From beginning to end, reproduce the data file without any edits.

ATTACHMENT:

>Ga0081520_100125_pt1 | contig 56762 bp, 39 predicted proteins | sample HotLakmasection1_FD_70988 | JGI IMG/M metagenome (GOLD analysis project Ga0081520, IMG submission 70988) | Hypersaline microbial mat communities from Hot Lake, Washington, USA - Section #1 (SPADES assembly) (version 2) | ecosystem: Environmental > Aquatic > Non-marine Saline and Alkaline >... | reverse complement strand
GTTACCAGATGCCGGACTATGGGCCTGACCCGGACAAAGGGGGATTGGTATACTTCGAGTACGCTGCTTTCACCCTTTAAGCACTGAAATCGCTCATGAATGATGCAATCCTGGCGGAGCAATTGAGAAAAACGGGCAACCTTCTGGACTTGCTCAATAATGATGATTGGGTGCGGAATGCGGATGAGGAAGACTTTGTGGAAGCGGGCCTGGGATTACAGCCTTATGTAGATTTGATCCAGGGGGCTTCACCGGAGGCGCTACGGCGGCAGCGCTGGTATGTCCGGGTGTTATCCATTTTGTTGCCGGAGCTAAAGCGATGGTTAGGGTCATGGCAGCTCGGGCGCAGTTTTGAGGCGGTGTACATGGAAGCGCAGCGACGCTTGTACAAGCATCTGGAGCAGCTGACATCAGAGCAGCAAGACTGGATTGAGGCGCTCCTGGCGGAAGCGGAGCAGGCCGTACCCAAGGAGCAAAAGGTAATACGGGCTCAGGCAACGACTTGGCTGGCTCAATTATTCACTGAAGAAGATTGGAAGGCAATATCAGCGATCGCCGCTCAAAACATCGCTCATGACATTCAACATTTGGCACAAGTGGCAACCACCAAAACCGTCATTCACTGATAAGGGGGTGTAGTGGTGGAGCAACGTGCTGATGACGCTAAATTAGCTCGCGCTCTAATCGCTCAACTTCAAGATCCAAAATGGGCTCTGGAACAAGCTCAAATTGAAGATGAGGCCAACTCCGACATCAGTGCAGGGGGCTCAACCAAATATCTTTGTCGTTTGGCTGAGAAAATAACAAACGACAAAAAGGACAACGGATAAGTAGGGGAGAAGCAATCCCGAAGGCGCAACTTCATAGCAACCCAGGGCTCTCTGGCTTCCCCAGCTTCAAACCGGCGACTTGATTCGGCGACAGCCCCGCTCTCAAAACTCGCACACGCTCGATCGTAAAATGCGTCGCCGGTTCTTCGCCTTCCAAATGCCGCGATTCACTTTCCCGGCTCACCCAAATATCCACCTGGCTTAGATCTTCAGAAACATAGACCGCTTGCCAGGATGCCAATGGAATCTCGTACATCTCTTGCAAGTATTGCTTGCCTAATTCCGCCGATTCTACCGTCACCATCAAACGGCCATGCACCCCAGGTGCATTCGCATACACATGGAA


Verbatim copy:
>Ga0081520_100125_pt1 | contig 56762 bp, 39 predicted proteins | sample HotLakmasection1_FD_70988 | JGI IMG/M metagenome (GOLD analysis project Ga0081520, IMG submission 70988) | Hypersaline microbial mat communities from Hot Lake, Washington, USA - Section #1 (SPADES assembly) (version 2) | ecosystem: Environmental > Aquatic > Non-marine Saline and Alkaline >... | reverse complement strand
GTTACCAGATGCCGGACTATGGGCCTGACCCGGACAAAGGGGGATTGGTATACTTCGAGTACGCTGCTTTCACCCTTTAAGCACTGAAATCGCTCATGAATGATGCAATCCTGGCGGAGCAATTGAGAAAAACGGGCAACCTTCTGGACTTGCTCAATAATGATGATTGGGTGCGGAATGCGGATGAGGAAGACTTTGTGGAAGCGGGCCTGGGATTACAGCCTTATGTAGATTTGATCCAGGGGGCTTCACCGGAGGCGCTACGGCGGCAGCGCTGGTATGTCCGGGTGTTATCCATTTTGTTGCCGGAGCTAAAGCGATGGTTAGGGTCATGGCAGCTCGGGCGCAGTTTTGAGGCGGTGTACATGGAAGCGCAGCGACGCTTGTACAAGCATCTGGAGCAGCTGACATCAGAGCAGCAAGACTGGATTGAGGCGCTCCTGGCGGAAGCGGAGCAGGCCGTACCCAAGGAGCAAAAGGTAATACGGGCTCAGGCAACGACTTGGCTGGCTCAATTATTCACTGAAGAAGATTGGAAGGCAATATCAGCGATCGCCGCTCAAAACATCGCTCATGACATTCAACATTTGGCACAAGTGGCAACCACCAAAACCGTCATTCACTGATAAGGGGGTGTAGTGGTGGAGCAACGTGCTGATGACGCTAAATTAGCTCGCGCTCTAATCGCTCAACTTCAAGATCCAAAATGGGCTCTGGAACAAGCTCAAATTGAAGATGAGGCCAACTCCGACATCAGTGCAGGGGGCTCAACCAAATATCTTTGTCGTTTGGCTGAGAAAATAACAAACGACAAAAAGGACAACGGATAAGTAGGGGAGAAGCAATCCCGAAGGCGCAACTTCATAGCAACCCAGGGCTCTCTGGCTTCCCCAGCTTCAAACCGGCGACTTGATTCGGCGACAGCCCCGCTCTCAAAACTCGCACACGCTCGATCGTAAAATGCGTCGCCGGTTCTTCGCCTTCCAAATGCCGCGATTCACTTTCCCGGCTCACCCAAATATCCACCTGGCTTAGATCTTCAGAAACATAGACCGCTTGCCAGGATGCCAATGGAATCTCGTACATCTCTTGCAAGTATTGCTTGCCTAATTCCGCCGATTCTACCGTCACCATCAAACGGCCATGCACCCCAGGTGCATTCGCATACACATGGAA